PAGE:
Last updated on June 22nd, 2016
Whenever you try to open a file in Windows, the system checks the type of the file by reading its extension (known as "Filename extension") and then launches the appropriate program associated with this type of file in order to open/view the file. If Windows doesn't recognize the file's extension, then the user is prompted with an "Open with" dialog on "How do you want to open this file?".
Many times there is the need to change the already associated program or app for a specific type of file(s), so I write this tutorial which contains detailed instructions on how you can specify a different program or application to handle a specific file type on a Windows 10, Windows 8 & 8.1 and Windows 7 OS.
How To Change Default Programs & File Associations in Windows 10, 8 & 7.
Method 1. Choose a Default Program for specific file types (extensions).
The way to choose a default program for a specific type of files, is from Control Panel > Default Programs. To do that:
In Windows 7: click the Start menu and then choose Control Panel. Set the View by to Small icons and then choose Default Programs.
In Windows 10 & Windows 8.1: Right click on the Start menu and then choose Control Panel. Set the View by to Small icons and then choose Default Programs.
At Default programs options, choose Set your default programs.
At the left pane select the application that you want and then click:
a. Set this program as default to make the selected application as the default application to open all files types that it can handle, or
b. Choose defaults for this program to choose which specific file types the selected application can open by default. *
* b1. If you select the Choose defaults for this program option, then a new window will open that lists all the extensions (types of files) that the selected program can handle (open). Look at the list of extensions and select any other extensions (files types) you want to be opened by the selected program. After making your changes, click Save.
Method 2. Associate a specific file type (extension) to open with a default program.
The second method is to choose a default program by extension.
1. Go to Control Panel > Default programs and select Associate a file type or protocol with a program.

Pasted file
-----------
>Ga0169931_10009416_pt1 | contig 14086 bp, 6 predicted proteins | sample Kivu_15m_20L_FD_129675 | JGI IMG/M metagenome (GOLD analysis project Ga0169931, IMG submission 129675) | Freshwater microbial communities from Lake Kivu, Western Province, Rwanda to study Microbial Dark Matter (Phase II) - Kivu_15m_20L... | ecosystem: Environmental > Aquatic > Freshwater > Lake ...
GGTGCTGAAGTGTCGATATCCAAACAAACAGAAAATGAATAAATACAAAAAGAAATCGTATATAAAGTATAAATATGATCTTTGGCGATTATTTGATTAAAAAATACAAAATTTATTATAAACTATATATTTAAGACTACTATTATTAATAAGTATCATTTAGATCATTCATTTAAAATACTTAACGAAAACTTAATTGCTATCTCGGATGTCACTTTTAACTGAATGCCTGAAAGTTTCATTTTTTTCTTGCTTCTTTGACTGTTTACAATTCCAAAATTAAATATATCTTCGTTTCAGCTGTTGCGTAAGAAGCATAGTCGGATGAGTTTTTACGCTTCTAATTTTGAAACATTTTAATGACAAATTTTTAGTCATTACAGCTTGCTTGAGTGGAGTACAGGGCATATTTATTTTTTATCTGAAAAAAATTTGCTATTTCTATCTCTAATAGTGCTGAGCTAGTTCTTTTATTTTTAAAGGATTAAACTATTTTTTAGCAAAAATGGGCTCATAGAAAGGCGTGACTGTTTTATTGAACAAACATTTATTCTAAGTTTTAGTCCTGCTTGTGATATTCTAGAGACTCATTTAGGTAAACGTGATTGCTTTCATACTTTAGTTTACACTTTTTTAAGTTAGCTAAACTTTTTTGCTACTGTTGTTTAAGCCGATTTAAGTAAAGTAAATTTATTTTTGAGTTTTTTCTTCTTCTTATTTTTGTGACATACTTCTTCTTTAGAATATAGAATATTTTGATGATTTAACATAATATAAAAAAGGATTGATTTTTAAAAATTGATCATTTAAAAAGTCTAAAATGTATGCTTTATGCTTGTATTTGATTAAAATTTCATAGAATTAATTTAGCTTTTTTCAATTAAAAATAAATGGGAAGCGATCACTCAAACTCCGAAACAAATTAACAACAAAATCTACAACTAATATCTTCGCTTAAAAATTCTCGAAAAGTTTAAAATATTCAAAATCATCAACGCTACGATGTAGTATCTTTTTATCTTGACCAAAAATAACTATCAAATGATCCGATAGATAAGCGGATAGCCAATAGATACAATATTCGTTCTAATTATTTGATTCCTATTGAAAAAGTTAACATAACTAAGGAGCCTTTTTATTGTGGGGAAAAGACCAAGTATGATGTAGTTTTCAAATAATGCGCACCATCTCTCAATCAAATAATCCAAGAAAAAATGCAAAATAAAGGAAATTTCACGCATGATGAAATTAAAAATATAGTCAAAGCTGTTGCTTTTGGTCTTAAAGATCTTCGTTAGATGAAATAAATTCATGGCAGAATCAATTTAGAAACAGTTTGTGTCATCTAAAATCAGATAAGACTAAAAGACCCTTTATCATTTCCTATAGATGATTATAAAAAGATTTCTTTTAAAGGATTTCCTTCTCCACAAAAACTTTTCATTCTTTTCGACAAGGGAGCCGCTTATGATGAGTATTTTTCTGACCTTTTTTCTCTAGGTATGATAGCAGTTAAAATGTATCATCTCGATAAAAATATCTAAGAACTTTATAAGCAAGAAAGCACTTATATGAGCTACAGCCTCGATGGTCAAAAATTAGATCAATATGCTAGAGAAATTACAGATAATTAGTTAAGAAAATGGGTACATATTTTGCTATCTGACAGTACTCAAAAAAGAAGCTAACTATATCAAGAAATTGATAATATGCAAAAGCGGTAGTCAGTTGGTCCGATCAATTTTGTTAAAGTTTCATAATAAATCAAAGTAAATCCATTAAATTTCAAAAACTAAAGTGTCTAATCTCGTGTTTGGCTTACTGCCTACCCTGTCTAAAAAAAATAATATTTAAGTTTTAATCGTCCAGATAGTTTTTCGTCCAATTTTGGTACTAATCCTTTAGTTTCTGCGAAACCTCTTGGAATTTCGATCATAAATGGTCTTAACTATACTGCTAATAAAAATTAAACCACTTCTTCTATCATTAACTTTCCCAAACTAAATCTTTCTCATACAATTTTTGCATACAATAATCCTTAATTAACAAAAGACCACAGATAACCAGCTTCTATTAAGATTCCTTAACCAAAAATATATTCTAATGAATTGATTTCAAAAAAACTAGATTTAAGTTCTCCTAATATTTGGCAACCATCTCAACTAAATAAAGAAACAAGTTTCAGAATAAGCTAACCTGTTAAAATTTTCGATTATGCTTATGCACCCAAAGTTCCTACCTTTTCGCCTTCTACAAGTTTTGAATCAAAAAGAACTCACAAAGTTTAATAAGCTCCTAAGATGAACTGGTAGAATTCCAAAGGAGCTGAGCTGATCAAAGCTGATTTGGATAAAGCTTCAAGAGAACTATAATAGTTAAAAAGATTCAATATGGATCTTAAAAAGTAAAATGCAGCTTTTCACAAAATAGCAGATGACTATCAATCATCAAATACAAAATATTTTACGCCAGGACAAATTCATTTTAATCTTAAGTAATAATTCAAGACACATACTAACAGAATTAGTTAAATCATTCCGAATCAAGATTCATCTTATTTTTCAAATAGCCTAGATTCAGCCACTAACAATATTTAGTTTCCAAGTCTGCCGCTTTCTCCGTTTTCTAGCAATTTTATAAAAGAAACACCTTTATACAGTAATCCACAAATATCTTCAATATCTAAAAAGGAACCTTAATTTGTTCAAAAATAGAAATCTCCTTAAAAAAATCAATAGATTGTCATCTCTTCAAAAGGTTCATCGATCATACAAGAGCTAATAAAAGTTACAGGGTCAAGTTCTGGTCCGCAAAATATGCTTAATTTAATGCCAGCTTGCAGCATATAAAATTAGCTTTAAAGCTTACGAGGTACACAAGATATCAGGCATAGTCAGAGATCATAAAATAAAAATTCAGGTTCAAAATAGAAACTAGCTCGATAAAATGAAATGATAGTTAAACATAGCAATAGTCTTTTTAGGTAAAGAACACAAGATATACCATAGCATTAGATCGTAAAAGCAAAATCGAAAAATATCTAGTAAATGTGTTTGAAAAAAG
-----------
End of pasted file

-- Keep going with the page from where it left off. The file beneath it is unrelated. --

2. From the list of file extensions, select the extension that you want to change the default program to open with and then click Change program.
3. Finally select from the suggested programs or select More apps to find another program on your computer, to open files with the selected file extension.
Extra: How to restore the default "Open With" ("How do you want to open this file") dialog for an unknown type of file (extension).
If Windows don't have a program associated with a file type then it will ask the user to choose a program to open the unknown file. In this question, the user must specify a program to open that type of file and optionally he can select the "Always use this program" option, to always open the same type of file(s) by using the same program of app in the future.
If after selecting the "Always use this program" option the user decides to change the associated program for the same type of file(s) then it can right-click at the unknown file and from the right click menu to select the "Open with" option in order to associate a different program.
But, if the user changes his decision and doesn't want any program to be associated with the selected type of file (extension) there is no way, using Windows GUI, to break the program association and to restore the default "Open With" prompt with this type of type (extension).
To restore the default "Open With" dialog for a (previously unknown) file type (extension), you have to use the Windows Registry Editor. To do that:
1. Simultaneously press the Windows key + R keys to open the 'Run' command box.
2. In run command box, type: regedit and press Enter.
3. IMPORTANT: Before you continue, first take a backup of your registry. To do that:
1. From the main menu, go to File & select Export.
2. Specify a destination location (e.g. your Desktop), give a filename to the exported registry file (e.g. "RegistryUntouched"), select at Export range: All and press Save.
4. After you have backed up your registry, delete the corresponding extension key (e.g. ".admx") of the extension that you want to detach (dissociate), under the following tree (3) locations in the registry:
5. Close Registry Editor and restart you computer.
After the restart, whenever you try to open a file that has the same extension as the deleted one from the registry, Windows will prompt you with the default "Open with" dialog.
You 're done! Let me know if this guide has helped you by leaving your comment about your experience. Please like and share this guide to help others.